Tag: WWI

After that tragic day, Brussels came more and more under the tyranny of the “iron fist” by which the Kaiser once boasted he would win the world-power unattained by other and far more capable enemies of peace. German soldiers swarmed through the streets, always hurrying to fulfil urgent business of their impatient leaders, who, on their way to overwhelm France, panted to thrust the sword of ruin deeper into hapless Belgium. (More…)

“From all forms of trench warfare, preserve us, O Lord!” should be the humble prayer of every soldier, for it is about the most unpleasant, tiresome, disagreeable, dangerous, death-without-glory kind of warfare which the evil genius of man could devise. As, however, it has come to stay, it may perhaps be of interest to describe what it was like in Gallipoli. (More…)

A few months ago, Europe was a prosperous country, full of wealth, comfort, and enjoyment of all kinds. Its many millions were engaged in quiet occupations which employed their energies happily. “They ate, they drank, they bought, they sold, they planted, they builded.” (More…)

The career of the Defendant Rosenberg embraced the entire history of National Socialism and permeated nearly every phase of the conspiracy. In order to obtain a full conception of his influence, it is necessary to review his political history, and to consider his political activities which stretches from the inception of the Party in 1919 to the defeat of Germany in 1945. (More…)

The Russians had hardly gone when the Mohammedans began to rob and to pillage. Window-frames, doors, staircases, woodwork, everything was taken away. Many Syrians had abandoned the whole of their household goods and the stores accumulated for the winter and had fled.  Everything fell into the enemy’s hands. (More…)

My father had foreseen that Europe must ultimately fight its way to freedom through a great war; that the two irreconcilable forces (fairly represented by what France, England, Italy, and the United States stood for, on the one hand, and what Prussia and its satellites stood for on the other) made no other alternative possible. (More…)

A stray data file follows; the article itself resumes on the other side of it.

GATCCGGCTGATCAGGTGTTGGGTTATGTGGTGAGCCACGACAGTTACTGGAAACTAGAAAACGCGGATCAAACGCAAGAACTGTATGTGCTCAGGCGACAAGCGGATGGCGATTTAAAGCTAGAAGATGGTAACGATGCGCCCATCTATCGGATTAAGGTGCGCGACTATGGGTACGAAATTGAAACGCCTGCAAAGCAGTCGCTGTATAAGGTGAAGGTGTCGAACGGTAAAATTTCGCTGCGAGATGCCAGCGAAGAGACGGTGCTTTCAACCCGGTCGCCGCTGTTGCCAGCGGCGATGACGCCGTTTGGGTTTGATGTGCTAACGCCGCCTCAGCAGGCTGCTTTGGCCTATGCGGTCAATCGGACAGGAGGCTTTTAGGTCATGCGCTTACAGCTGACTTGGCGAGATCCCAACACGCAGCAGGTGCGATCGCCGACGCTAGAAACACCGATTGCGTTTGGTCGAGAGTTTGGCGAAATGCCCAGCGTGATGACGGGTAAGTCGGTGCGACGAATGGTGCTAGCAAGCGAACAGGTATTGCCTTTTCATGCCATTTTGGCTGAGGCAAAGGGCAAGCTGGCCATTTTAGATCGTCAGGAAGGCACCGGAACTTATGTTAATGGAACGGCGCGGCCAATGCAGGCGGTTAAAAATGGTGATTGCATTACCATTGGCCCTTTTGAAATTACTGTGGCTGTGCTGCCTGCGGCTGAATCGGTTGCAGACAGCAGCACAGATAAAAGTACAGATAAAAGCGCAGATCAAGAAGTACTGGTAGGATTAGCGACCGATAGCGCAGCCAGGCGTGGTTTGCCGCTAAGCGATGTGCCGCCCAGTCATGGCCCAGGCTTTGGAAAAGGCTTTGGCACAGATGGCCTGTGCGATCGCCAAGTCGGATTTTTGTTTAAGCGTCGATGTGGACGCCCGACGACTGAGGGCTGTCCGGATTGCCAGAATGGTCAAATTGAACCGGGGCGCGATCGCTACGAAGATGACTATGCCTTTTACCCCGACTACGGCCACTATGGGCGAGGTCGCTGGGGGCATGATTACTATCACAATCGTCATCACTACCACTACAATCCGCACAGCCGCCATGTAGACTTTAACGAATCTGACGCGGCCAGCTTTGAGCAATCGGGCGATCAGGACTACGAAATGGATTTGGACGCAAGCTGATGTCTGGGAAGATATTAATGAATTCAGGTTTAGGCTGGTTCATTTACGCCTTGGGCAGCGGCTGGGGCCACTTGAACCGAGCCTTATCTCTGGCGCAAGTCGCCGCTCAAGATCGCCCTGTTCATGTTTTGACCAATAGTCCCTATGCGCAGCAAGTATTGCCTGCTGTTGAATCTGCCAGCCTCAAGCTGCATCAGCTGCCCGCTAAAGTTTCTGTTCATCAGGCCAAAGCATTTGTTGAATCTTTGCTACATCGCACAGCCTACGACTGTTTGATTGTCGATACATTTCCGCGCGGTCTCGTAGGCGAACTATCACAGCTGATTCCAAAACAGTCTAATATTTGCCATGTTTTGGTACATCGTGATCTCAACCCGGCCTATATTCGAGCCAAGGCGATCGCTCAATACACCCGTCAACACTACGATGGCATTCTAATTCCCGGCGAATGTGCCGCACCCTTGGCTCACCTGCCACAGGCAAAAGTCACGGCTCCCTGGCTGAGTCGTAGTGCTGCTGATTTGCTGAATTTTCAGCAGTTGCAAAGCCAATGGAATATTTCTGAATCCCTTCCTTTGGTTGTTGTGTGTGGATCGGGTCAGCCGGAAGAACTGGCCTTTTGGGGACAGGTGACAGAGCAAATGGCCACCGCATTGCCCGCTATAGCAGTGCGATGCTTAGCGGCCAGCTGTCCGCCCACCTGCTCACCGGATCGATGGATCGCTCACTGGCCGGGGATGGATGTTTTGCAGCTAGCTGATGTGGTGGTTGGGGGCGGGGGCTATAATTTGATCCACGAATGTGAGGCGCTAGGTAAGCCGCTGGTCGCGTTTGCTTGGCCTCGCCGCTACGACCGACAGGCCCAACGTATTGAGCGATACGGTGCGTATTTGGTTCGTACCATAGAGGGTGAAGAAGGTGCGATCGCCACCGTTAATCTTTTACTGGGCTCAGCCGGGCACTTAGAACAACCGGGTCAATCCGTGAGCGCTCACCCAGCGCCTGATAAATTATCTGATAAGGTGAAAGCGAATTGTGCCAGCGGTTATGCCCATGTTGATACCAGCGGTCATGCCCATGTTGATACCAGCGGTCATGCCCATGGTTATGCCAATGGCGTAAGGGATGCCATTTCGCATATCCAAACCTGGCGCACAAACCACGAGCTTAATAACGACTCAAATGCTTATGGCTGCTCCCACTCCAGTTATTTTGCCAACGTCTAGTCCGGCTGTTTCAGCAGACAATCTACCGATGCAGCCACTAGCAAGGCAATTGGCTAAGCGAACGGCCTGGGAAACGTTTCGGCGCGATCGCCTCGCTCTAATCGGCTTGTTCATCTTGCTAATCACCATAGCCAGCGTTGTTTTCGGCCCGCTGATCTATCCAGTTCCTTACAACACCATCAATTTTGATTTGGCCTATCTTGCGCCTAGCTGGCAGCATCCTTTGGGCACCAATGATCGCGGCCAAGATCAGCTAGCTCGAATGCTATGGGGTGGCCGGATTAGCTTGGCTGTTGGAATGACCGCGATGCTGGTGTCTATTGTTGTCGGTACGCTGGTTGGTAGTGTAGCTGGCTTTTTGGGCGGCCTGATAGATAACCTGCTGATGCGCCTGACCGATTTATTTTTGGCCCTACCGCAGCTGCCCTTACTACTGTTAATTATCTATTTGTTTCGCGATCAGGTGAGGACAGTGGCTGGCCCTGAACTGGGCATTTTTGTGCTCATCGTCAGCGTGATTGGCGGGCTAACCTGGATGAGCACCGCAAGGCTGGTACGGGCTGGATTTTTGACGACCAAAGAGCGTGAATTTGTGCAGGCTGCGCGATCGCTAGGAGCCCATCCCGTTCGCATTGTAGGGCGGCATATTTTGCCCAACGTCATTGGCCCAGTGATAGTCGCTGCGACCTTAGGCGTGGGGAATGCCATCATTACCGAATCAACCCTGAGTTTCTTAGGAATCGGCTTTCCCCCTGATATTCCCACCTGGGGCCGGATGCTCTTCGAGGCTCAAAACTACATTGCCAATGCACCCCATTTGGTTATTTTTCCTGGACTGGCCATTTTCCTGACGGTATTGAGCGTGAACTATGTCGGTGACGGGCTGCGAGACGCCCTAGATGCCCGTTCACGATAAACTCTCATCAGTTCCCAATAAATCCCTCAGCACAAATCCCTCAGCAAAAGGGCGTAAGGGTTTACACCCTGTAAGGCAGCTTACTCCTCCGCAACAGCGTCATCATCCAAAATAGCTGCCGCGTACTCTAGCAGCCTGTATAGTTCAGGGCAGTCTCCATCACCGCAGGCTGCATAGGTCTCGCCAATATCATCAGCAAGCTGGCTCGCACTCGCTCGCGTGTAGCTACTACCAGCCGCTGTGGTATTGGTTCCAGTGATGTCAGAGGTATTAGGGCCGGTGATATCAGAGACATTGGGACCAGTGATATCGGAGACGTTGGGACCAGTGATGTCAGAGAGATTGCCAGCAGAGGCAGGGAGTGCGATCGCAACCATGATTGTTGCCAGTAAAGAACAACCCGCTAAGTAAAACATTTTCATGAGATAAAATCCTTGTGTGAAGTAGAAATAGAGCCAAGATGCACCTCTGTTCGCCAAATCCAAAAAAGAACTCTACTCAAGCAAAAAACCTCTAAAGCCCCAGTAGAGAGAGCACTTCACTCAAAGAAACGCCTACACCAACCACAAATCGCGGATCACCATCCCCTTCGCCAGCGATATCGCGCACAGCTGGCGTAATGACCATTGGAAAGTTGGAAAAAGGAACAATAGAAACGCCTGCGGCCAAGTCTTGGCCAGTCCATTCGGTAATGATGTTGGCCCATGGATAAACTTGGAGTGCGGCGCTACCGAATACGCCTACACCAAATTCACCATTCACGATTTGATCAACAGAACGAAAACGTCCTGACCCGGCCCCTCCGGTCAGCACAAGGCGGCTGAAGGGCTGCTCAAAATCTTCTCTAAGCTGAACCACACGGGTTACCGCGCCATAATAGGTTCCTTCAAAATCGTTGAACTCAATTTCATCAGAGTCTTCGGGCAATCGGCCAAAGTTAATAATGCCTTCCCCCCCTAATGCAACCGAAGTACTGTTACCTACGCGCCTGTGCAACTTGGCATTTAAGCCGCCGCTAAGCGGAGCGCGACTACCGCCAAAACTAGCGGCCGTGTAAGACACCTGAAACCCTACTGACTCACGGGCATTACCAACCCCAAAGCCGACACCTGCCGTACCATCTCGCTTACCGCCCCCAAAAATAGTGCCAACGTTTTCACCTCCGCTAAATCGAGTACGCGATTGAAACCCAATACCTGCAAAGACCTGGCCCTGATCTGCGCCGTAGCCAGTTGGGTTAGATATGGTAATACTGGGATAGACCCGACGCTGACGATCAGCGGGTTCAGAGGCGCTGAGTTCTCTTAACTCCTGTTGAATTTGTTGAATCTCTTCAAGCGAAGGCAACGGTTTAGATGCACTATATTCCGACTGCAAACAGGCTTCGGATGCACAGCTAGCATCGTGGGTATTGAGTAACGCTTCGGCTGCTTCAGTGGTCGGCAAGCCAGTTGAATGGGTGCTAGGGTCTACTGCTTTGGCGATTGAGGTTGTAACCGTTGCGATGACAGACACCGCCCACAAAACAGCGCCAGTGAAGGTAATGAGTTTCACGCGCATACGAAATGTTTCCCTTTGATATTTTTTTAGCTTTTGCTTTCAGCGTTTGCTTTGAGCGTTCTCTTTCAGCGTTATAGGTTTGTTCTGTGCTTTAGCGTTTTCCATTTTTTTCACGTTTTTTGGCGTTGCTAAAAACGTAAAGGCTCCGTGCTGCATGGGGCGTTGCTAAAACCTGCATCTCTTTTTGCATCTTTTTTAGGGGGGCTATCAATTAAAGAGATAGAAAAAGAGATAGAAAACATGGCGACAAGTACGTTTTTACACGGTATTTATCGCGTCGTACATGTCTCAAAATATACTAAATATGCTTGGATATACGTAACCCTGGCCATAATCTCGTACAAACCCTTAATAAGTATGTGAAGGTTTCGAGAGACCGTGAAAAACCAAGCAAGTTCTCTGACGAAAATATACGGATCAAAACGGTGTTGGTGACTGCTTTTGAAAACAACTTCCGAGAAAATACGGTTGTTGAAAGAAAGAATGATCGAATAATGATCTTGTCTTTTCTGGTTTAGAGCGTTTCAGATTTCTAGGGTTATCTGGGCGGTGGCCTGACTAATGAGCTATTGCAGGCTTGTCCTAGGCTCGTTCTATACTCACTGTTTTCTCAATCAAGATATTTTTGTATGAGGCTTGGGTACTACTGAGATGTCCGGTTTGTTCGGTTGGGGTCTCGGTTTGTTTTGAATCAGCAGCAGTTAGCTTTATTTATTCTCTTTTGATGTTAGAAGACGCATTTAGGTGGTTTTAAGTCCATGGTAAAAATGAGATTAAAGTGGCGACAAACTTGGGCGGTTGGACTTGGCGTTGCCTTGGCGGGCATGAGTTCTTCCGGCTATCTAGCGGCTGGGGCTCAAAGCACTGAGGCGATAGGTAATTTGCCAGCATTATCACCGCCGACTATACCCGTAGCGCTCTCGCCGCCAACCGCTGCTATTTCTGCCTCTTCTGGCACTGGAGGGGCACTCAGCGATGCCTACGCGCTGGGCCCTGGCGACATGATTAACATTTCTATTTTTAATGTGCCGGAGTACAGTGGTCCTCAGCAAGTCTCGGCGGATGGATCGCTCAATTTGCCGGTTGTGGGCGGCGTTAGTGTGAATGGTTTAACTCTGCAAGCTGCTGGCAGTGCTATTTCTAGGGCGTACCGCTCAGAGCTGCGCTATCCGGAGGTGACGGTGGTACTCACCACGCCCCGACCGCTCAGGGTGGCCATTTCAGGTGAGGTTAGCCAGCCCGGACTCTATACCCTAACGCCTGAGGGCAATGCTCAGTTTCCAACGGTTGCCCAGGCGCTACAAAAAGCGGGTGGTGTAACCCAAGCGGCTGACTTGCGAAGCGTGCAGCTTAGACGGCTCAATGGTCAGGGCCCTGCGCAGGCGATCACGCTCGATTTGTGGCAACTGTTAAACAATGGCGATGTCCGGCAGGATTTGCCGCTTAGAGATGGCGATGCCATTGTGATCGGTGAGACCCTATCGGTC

“Oh, the people will lick our boots—just as they’d lick the boots of the Germans if they entered in triumph. With them, nothing succeeds like success. They don’t love the Turk, but they don’t love anyone but themselves. (More…)

There was no real living room in our no. 14 Nahmani home.  On the left side of the dining room with its round table, buffet and gramophone,  there was the master bedroom. On its right, a wide folding door opened to father’s study. There was, however,  a  comfortably sized balcony, overlooking the garden. It  stretched along the dining room with its large windows on either side of a glass paneled double door, letting in a  great deal of light. (More…)

The Turks had, they think, 15,000 men and 32 guns. Their position was twelve miles long and most elaborately entrenched and wired with all the German devices, and rested on a marsh at either end. (More…)

I agree with most of your reflections about the moral justification of war. War is an evil, because it is the product of sin and involves more sin and much suffering. But that does not mean it is necessarily wrong to fight. Once evil is at work, one of its chief results is to leave good people only a choice of evils, wherein the lesser evil becomes a duty. (More…)

This month, as Germany accepted the mantle of World Cup Champions in football, my home town of Berlin was awash in both World Cup merriment and a sea of contradictions. On the news, pictures of the victorious German team ran alongside headlines about bombings in Gaza, creating an awkward clash of emotion, forcing me to wonder if anyone else was connecting the dots. (More…)

In May 1903, a group of Serbian army officers fired their way into the royal palace in Belgrade. King Alexander, the scion of the Obrenović dynasty, was discovered with his wife Draga, hiding in a closet. Tricked into revealing themselves, they were hacked to death, and their partially eviscerated bodies were flung out a window. The plotters then paused for a celebratory cigarette. (More…)